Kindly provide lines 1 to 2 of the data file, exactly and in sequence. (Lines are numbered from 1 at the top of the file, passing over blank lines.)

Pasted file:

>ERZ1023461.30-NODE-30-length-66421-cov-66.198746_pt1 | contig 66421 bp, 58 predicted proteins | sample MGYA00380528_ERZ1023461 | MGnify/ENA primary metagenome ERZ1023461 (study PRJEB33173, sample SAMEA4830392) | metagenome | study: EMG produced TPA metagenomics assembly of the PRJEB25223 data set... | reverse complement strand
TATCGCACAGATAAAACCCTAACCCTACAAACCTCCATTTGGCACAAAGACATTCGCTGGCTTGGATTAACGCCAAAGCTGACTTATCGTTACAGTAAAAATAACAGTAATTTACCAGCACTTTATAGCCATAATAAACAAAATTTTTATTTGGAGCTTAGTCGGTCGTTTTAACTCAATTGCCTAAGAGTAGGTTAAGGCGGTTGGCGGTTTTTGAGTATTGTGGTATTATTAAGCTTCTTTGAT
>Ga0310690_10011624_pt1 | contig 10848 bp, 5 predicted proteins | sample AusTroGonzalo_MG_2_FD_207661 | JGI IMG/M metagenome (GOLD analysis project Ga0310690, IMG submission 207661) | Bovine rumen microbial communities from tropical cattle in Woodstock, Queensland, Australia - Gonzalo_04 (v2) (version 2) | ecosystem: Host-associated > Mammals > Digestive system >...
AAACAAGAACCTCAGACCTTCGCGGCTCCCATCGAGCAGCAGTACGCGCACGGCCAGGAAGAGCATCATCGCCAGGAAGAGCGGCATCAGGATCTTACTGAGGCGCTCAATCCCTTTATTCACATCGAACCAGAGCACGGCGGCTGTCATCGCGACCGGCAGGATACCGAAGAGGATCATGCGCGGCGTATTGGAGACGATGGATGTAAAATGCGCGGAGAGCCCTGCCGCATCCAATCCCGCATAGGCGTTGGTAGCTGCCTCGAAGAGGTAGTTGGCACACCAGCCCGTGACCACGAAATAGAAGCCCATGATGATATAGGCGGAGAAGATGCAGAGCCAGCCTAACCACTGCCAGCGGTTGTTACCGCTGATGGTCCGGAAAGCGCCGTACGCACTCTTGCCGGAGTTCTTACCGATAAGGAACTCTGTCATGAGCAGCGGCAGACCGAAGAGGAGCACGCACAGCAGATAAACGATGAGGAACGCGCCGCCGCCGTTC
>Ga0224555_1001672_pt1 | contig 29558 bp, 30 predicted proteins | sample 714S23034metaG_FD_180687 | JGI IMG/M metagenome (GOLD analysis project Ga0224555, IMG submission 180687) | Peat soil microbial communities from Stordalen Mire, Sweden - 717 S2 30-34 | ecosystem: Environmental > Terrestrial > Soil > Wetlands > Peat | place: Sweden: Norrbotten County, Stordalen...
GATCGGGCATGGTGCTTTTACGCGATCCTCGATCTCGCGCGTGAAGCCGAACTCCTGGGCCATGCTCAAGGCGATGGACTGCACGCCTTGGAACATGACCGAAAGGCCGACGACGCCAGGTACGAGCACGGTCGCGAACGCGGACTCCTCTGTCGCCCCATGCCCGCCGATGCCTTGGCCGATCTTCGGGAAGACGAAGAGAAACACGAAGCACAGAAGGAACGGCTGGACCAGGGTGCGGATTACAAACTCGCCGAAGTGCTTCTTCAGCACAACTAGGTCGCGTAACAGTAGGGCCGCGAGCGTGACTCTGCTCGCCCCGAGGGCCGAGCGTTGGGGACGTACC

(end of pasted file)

>ERZ1023461.30-NODE-30-length-66421-cov-66.198746_pt1 | contig 66421 bp, 58 predicted proteins | sample MGYA00380528_ERZ1023461 | MGnify/ENA primary metagenome ERZ1023461 (study PRJEB33173, sample SAMEA4830392) | metagenome | study: EMG produced TPA metagenomics assembly of the PRJEB25223 data set... | reverse complement strand
TATCGCACAGATAAAACCCTAACCCTACAAACCTCCATTTGGCACAAAGACATTCGCTGGCTTGGATTAACGCCAAAGCTGACTTATCGTTACAGTAAAAATAACAGTAATTTACCAGCACTTTATAGCCATAATAAACAAAATTTTTATTTGGAGCTTAGTCGGTCGTTTTAACTCAATTGCCTAAGAGTAGGTTAAGGCGGTTGGCGGTTTTTGAGTATTGTGGTATTATTAAGCTTCTTTGAT